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Peace Plaza prototype sparks discussion

Peace Plaza prototype sparks discussion

If you follow the newsy side of Rochester Facebook, you may have come across some conversation about a new installation of public furniture downtown.

Earlier this month, a metal object, billed as a piece of universal design furniture, was set up on Peace Plaza. Its aim is to be a multi-use piece of furniture accessible to anyone. The response online to the prototype has ranged from condemnation to curiosity.

Tomorrow morning, there’s a chance some of those comment threads will come to life as the Destination Medical Center EDA, 195 South Broadway, hosts a lobby talk on universal design. The event goes from 8 to 9 a.m.

Many observers on Facebook thought the furniture fell short of its intended goal. One parent expressed concern over the object’s sharp edges, while some worried that the entire thing would heat up too much in the summertime sun. Others accused the installation of attempting to re-invent the bench, and some accused it of being a poor bike rack.

“It’s not a bike rack,” clarified DMC’s Patrick Seeb in the comment section of one Facebook post. A vertical slot in the object, which is shown holding a bike in a promotional photo, is also meant to be a place where the wheels of a wheelchair can be rested, he said.

Universal design is about making cities and spaces accessible to everyone, Seeb told us in an interview. “I think of it as ADA compliance version 2.0.”

“Done well, it doesn’t broadcast itself. When it’s done well, it’s ubiquitous and it doesn't scream out that this is an accessible place. It just is,” he said.

Examples of universal design include moving sidewalks in airports, signage that has sound options, or more textured curb cuts at crosswalks. Many of these modifications made specifically for accessibility turn out to be almost universally popular. For example, curb cuts make sidewalks and street crossings accessible for those using wheelchairs, but they also appeal to skateboarders or parents with strollers.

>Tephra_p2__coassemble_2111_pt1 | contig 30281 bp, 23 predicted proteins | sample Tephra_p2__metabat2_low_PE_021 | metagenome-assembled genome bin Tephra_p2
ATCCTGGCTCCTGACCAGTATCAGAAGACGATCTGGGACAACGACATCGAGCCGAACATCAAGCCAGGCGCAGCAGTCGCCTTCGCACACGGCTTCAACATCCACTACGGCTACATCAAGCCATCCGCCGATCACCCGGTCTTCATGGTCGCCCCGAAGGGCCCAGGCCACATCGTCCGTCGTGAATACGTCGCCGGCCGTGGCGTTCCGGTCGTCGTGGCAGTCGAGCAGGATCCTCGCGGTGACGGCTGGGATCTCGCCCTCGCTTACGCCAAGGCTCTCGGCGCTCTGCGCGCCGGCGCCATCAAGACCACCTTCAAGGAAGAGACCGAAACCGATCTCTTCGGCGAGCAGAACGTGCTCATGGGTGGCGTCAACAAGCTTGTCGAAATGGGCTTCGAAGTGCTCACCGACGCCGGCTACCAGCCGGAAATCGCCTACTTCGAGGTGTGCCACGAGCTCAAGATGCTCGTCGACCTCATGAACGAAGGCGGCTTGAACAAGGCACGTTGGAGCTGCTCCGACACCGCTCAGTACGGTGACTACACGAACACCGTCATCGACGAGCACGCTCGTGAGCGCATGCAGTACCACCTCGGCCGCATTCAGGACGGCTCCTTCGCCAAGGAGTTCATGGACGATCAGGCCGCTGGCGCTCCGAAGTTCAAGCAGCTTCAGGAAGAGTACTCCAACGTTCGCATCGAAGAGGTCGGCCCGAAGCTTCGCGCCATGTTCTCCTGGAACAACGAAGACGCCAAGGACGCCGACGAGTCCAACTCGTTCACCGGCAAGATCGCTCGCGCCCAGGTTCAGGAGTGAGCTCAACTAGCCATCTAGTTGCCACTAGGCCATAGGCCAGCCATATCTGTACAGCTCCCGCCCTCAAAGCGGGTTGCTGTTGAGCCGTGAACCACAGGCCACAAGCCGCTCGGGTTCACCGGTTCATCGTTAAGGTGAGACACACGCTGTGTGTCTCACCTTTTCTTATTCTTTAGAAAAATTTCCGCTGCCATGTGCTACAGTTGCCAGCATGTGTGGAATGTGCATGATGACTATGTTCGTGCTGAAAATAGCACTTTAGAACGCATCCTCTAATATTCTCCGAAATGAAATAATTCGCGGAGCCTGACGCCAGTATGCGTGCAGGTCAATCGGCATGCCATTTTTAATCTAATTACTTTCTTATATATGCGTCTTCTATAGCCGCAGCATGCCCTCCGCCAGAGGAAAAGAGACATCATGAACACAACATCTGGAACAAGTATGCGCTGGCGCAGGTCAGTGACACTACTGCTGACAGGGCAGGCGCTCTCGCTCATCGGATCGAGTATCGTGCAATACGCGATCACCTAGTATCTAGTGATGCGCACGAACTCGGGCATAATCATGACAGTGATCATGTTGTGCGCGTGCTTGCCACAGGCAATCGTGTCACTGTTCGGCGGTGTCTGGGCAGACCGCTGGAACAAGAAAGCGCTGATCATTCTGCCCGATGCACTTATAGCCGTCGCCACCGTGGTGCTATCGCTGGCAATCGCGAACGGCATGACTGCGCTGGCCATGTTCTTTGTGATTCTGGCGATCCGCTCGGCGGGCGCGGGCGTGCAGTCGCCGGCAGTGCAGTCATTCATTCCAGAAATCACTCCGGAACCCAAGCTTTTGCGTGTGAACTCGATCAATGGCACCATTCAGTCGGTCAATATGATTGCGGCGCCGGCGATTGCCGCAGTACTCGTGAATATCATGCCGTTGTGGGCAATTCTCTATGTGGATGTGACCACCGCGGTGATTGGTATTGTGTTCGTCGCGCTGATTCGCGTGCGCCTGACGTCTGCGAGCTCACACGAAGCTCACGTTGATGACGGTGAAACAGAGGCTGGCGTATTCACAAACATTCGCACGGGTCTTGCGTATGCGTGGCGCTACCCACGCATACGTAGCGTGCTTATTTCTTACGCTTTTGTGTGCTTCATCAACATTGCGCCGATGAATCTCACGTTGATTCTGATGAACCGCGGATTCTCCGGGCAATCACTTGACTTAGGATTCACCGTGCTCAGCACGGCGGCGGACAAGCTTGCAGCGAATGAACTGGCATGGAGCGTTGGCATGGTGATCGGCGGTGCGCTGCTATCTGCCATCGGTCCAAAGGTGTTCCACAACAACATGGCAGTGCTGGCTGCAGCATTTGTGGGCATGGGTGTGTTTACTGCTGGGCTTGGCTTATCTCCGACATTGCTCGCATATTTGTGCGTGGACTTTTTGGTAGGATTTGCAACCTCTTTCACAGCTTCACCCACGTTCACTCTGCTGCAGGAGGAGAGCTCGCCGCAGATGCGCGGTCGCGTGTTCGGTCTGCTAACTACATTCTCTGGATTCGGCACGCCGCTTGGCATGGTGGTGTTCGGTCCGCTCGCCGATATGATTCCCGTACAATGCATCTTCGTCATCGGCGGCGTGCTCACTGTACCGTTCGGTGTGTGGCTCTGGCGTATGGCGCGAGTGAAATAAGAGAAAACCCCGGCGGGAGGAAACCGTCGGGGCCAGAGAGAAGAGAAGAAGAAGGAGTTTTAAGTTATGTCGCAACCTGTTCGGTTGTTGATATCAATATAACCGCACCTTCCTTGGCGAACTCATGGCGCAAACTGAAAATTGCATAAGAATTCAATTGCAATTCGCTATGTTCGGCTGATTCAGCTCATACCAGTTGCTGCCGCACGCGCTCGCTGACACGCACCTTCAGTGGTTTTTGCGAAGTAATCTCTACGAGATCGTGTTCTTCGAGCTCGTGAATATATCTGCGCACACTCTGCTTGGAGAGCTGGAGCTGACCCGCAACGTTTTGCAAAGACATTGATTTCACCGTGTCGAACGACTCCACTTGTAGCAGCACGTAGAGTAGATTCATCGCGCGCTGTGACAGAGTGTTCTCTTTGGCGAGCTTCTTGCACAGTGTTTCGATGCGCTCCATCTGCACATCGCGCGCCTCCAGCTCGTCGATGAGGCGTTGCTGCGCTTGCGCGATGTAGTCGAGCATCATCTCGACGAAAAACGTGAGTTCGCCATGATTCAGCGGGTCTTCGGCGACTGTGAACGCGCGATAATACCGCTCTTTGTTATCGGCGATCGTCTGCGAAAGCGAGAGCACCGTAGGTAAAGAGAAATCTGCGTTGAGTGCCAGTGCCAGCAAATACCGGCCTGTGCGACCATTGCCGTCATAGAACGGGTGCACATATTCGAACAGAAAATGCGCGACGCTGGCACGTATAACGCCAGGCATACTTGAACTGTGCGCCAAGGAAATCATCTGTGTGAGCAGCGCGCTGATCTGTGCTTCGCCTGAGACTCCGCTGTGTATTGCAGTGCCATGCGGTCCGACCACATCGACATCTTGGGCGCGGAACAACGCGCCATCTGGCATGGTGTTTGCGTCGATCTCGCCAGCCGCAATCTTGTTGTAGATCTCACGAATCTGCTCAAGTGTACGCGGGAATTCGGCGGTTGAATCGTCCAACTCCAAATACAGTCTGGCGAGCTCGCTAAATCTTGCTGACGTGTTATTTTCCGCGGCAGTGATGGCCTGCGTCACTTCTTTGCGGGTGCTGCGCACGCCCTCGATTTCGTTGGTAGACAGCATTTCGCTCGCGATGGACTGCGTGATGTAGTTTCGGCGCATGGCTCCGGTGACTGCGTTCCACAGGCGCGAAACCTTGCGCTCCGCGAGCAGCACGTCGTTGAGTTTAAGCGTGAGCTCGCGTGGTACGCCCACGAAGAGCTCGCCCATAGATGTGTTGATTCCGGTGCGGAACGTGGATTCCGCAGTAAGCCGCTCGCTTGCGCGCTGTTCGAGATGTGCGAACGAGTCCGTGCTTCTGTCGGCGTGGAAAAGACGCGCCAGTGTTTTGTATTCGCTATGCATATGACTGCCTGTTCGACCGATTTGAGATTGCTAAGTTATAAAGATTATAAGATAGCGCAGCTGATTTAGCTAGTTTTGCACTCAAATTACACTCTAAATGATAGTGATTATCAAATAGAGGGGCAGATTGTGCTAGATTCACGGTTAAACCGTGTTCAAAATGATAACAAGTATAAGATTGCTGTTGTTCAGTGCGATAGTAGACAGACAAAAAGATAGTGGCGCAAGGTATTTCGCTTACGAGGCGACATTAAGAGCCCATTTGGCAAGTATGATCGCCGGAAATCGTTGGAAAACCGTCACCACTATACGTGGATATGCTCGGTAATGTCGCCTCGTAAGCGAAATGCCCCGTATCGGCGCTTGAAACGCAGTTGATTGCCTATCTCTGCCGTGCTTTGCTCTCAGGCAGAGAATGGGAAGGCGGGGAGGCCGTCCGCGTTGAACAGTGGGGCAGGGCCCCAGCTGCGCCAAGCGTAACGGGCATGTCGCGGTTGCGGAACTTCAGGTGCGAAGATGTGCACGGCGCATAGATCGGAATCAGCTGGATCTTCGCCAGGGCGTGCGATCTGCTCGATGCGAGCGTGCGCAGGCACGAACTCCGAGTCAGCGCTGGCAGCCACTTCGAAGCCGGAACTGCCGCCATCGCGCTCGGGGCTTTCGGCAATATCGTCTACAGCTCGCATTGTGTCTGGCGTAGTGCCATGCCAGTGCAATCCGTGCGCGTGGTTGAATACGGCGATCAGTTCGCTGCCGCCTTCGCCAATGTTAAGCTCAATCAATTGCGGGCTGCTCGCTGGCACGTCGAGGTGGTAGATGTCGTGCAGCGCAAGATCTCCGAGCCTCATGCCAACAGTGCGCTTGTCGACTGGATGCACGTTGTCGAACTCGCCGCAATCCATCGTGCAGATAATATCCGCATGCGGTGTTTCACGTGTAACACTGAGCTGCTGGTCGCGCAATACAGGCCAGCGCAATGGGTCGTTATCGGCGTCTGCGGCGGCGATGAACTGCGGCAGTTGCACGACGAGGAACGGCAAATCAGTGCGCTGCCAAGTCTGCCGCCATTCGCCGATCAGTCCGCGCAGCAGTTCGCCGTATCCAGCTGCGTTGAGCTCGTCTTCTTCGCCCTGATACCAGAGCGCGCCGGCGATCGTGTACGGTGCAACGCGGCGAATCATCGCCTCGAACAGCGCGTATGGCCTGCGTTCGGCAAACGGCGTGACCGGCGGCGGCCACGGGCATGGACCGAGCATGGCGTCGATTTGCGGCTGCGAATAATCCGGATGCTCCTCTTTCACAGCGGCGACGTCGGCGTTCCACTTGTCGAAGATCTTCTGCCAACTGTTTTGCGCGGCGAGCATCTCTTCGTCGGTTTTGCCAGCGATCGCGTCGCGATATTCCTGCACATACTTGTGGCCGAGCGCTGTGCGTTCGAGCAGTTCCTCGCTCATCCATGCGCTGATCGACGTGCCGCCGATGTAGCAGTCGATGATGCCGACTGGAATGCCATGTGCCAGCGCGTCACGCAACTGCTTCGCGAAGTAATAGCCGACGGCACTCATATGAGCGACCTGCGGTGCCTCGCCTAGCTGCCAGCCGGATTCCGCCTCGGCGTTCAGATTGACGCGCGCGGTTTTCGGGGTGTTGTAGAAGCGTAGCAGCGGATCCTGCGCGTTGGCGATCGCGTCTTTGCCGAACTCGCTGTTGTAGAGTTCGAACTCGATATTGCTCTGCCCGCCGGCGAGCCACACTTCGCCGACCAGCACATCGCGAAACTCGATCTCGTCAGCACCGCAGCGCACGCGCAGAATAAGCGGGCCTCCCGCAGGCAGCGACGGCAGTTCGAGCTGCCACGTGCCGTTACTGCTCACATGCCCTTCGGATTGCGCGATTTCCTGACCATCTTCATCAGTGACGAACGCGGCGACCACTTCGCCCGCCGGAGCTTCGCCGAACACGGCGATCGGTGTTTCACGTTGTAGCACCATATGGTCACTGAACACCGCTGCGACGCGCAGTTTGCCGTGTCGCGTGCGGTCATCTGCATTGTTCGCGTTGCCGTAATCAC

Seeb said that DMC has asked designers to think about these things as they design Heart of the City. In time, Seeb hopes, some of Rochester’s innovations will be exported elsewhere.

“After all, we are leveraging the support from the state of Minnesota, and one of the things we ought to give back to the people of Minnesota are inventions, if you will, that can aid other communities,” said Seeb.

As for the metallic bench on Peace Plaza? Seeb said one of its goals was to create a conversation. To that end, it is a success. Whether or not it will live up to the lofty ideals of universal design has yet to be seen.

“This one is intended to be around for three months,” he said. “We anticipated making modifications every 30 days and moving it to different locations, but I think with the feedback we’ve gotten and our own observations, there will be some modifications that we’re going to be making more quickly.”

The DMC lobby talks are informal events, with no set speakers and no set schedule. Attendees are encouraged to simply ask a question and begin conversations with the DMC EDA team. More info can be found here.

Bryan Lund covers politics and culture for Med City Beat.

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